BluRay/DVD Reviews


By • Jun 15th, 2011 •

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Here’re two obscure films from Hollywood’s naughty, edgy pre-code era, that time in early sound film before 1934, after which strict censorship codes dictated what exactly went up on that movie screen! Universal and TCM put their heads together and released two exotic, exciting pre-code film: SONG OF SONGS and THIS IS THE NIGHT on DVD.


With his pre-code films dealing with forbidden subjects, maverick director Rouben Mamoulian surely pushed the buttons of early 1930’s Hollywood censors! Mamoulian’s debut film, APPLAUSE (1929) was set in a seedy burlesque house, a protagonist in his DR. JEKYLL AND MR. HYDE (1931) was Miriam Hopkins’ doomed prostitute, Ivy, and various songs in his revolutionary musical LOVE ME TONIGHT (1932) dealt with possessive lovers and undressing!

In his 1933 film, SONG OF SONGS, Marlene Dietrich strays from her famous, mysterious, exotic-beauty persona to play Lily, a simple peasant girl who is talked into posing nude for a brash young artist, Richard (Brian Aherne). Her love affair with Richard is very brief, and she soon takes up with a lecherous Baron (Lionel Atwill). Mamoulian’s handling of the subject of posing nude is amazingly mature – it’s not there for the peep-show value, but gives us an insight into Lily’s initial discomfort with the task, and how she relaxes afterwards. The film does take the Victorian-era stance that once you pose nude, it’s a hopeless downward moral spiral, but it’s a lot of fun, anyways. This is Dietrich’s first American film made without her “svengali-like” director Josef von Sternberg. To me, it is no accident that Atwill’s baron bears a close resemblance to that obsessive directorial genius. Mamoulian’s earlier films constantly burst alive with still now inventive uses of film technology (two examples include his single-take transformation of Jekyll into Hyde, and the brazen musical orchestration of everyday street sound effects that open LOVE ME TONIGHT). SONG OF SONGS is filmed in a rather pedestrian way. In fact, it often looks like Mamoulian is imitating von Sternberg’s use of shadow and exotic costuming.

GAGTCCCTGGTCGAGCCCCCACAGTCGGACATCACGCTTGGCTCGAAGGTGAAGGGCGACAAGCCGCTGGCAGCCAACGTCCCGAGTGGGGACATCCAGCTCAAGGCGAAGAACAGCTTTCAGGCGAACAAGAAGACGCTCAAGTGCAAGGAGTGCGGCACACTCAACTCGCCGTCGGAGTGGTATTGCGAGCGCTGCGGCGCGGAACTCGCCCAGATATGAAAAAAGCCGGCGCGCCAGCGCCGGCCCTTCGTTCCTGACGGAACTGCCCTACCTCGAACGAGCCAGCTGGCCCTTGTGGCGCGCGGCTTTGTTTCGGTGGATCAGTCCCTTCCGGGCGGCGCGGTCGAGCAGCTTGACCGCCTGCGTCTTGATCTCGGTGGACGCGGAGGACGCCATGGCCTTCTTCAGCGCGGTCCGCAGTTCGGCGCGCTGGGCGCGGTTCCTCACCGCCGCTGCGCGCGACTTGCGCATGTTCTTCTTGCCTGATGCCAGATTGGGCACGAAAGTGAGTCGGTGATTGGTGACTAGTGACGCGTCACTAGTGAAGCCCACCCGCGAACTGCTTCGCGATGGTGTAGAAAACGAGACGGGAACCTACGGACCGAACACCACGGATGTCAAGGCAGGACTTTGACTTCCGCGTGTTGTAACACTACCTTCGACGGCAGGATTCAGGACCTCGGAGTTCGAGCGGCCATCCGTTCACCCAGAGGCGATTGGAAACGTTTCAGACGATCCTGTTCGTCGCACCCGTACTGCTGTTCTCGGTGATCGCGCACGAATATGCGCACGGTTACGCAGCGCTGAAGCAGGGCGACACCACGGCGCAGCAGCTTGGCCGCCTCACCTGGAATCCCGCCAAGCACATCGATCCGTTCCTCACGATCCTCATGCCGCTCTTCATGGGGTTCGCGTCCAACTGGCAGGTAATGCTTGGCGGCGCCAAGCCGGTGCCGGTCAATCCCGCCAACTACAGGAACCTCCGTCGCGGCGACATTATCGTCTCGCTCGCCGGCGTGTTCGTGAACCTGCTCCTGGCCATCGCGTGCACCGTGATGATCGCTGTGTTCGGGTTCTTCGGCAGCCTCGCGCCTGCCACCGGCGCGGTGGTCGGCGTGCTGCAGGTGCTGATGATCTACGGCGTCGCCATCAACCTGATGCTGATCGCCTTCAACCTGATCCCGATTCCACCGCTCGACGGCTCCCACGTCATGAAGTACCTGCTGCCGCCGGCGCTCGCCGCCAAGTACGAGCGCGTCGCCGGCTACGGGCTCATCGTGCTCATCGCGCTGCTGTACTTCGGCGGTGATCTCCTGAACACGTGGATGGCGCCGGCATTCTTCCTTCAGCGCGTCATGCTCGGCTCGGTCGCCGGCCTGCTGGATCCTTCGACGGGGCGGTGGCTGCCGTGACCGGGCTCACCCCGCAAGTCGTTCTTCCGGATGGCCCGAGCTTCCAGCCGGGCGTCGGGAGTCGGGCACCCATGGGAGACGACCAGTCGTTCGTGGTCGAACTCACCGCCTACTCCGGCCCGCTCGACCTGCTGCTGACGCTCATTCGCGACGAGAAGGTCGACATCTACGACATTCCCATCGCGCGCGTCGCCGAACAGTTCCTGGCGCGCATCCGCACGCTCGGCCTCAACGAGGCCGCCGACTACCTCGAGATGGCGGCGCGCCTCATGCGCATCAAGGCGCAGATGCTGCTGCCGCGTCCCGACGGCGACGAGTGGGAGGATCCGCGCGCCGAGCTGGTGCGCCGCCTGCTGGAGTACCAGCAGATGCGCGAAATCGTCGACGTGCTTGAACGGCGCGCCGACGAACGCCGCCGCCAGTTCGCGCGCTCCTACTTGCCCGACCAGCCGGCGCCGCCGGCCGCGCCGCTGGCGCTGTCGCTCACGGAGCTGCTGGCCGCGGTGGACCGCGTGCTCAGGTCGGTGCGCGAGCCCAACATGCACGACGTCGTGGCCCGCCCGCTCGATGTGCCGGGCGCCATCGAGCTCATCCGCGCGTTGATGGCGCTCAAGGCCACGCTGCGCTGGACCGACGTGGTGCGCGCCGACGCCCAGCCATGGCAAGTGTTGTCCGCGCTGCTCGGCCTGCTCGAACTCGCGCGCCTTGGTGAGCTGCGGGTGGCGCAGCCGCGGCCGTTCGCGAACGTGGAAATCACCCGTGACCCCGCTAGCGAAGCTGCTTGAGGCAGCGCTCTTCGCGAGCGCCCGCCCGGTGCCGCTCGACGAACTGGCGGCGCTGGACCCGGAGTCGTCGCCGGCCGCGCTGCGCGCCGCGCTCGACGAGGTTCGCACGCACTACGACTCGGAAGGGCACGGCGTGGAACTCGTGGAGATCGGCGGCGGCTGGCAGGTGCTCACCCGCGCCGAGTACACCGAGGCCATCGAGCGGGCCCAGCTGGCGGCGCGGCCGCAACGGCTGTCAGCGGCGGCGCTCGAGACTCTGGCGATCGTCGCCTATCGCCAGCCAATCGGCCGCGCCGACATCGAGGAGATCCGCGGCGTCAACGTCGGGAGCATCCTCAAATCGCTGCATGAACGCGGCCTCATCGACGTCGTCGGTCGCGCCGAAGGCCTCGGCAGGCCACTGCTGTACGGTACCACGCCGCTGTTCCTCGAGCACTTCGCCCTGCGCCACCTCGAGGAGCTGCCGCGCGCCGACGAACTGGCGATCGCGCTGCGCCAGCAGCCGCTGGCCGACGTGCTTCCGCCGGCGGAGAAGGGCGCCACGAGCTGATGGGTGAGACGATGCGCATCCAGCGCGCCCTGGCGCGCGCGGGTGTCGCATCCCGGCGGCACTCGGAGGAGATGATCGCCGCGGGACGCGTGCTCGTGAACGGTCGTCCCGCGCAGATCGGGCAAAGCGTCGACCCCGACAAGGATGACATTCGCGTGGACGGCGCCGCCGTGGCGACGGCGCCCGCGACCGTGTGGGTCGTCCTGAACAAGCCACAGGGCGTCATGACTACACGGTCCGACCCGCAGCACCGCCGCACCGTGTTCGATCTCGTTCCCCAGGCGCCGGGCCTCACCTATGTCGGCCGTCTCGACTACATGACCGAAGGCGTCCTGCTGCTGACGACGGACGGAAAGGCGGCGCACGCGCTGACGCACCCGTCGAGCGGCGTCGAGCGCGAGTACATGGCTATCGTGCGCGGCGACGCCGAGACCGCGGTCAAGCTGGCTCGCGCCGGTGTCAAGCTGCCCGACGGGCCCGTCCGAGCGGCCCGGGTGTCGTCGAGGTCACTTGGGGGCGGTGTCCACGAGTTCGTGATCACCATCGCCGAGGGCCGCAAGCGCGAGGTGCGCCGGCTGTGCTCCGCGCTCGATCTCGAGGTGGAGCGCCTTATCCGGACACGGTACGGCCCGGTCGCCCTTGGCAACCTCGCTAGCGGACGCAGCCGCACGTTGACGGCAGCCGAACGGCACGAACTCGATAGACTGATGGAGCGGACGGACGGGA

THIS IS THE NIGHT is much more than simply being Cary Grant’s screen debut. It is a lively early sound romantic comedy that often plays like an experimental silent film. Its night-time scenes are tinted soft blue. The film begins with a skit involving a Parisian smut peddler scamming a tourist, where they communicate using the same styled gibberish talk used by Chaplin in the opening of CITY LIGHTS. After this skit, an entire city block breaks into a wicked song about a gold-digger, Claire (Thelma Todd) accidentally losing her dress while partying with her sugar daddy boyfriend (Roland Young). Claire’s plans with the boy-toy are dashed when her unsuspecting but jealous husband (Cary Grant) changes vacation plans. The real star of THIS IS THE NIGHT is Lila Damita, who plays the sexy mistress to Grant’s girl hungry but jittery buddy, Bunny (Charles Ruggles, the perfect actor to play a man called “Bunny”). Damita’s Hollywood career never took off the way it should have. All eyes are on her in this film (her nickname in Hollywood was “Dynamita”). Damita, who was first married to director Michael Curtiz, then had a rocky seven-year marriage to Errol Flynn (Her union with Flynn produced a son, Sean)

THIS IS THE NIGHT could have been done in an experimental way where it’s technical wizardry excites cinema-philes and bores audiences. It’s a fun little ride meant to amuse a mass audience. Its director, New York born Frank Tuttle, would later helm such noir masterworks as the 1935 George Raft THE GLASS KEY and the film that made Alan Ladd a star – THIS GUN FOR HIRE.

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